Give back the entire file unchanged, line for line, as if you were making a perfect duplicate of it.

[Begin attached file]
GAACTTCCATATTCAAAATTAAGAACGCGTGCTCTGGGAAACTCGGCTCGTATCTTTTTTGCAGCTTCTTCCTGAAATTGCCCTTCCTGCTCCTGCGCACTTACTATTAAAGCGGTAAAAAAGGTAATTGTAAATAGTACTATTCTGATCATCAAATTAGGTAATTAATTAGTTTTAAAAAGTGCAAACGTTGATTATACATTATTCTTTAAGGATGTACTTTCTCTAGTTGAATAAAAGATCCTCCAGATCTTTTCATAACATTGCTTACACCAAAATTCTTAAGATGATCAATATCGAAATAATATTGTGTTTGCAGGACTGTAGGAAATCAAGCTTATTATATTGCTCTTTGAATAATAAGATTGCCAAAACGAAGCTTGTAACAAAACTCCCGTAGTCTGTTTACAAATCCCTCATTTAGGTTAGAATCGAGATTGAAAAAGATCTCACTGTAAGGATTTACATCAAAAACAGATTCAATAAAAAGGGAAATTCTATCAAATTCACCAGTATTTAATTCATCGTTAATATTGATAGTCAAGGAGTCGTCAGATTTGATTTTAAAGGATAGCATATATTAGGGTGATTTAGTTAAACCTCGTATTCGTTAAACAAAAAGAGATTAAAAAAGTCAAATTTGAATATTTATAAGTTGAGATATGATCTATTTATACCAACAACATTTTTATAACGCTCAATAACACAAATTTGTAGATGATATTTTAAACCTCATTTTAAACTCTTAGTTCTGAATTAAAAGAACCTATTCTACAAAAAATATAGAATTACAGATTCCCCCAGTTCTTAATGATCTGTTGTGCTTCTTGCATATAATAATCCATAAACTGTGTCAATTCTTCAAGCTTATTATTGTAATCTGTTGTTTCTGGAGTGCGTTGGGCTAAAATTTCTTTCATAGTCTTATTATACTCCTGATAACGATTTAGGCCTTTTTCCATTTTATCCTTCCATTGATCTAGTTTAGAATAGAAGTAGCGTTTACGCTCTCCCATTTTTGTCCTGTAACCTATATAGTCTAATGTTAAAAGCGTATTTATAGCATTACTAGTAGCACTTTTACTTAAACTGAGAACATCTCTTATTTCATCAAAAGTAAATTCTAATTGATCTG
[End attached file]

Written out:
GAACTTCCATATTCAAAATTAAGAACGCGTGCTCTGGGAAACTCGGCTCGTATCTTTTTTGCAGCTTCTTCCTGAAATTGCCCTTCCTGCTCCTGCGCACTTACTATTAAAGCGGTAAAAAAGGTAATTGTAAATAGTACTATTCTGATCATCAAATTAGGTAATTAATTAGTTTTAAAAAGTGCAAACGTTGATTATACATTATTCTTTAAGGATGTACTTTCTCTAGTTGAATAAAAGATCCTCCAGATCTTTTCATAACATTGCTTACACCAAAATTCTTAAGATGATCAATATCGAAATAATATTGTGTTTGCAGGACTGTAGGAAATCAAGCTTATTATATTGCTCTTTGAATAATAAGATTGCCAAAACGAAGCTTGTAACAAAACTCCCGTAGTCTGTTTACAAATCCCTCATTTAGGTTAGAATCGAGATTGAAAAAGATCTCACTGTAAGGATTTACATCAAAAACAGATTCAATAAAAAGGGAAATTCTATCAAATTCACCAGTATTTAATTCATCGTTAATATTGATAGTCAAGGAGTCGTCAGATTTGATTTTAAAGGATAGCATATATTAGGGTGATTTAGTTAAACCTCGTATTCGTTAAACAAAAAGAGATTAAAAAAGTCAAATTTGAATATTTATAAGTTGAGATATGATCTATTTATACCAACAACATTTTTATAACGCTCAATAACACAAATTTGTAGATGATATTTTAAACCTCATTTTAAACTCTTAGTTCTGAATTAAAAGAACCTATTCTACAAAAAATATAGAATTACAGATTCCCCCAGTTCTTAATGATCTGTTGTGCTTCTTGCATATAATAATCCATAAACTGTGTCAATTCTTCAAGCTTATTATTGTAATCTGTTGTTTCTGGAGTGCGTTGGGCTAAAATTTCTTTCATAGTCTTATTATACTCCTGATAACGATTTAGGCCTTTTTCCATTTTATCCTTCCATTGATCTAGTTTAGAATAGAAGTAGCGTTTACGCTCTCCCATTTTTGTCCTGTAACCTATATAGTCTAATGTTAAAAGCGTATTTATAGCATTACTAGTAGCACTTTTACTTAAACTGAGAACATCTCTTATTTCATCAAAAGTAAATTCTAATTGATCTG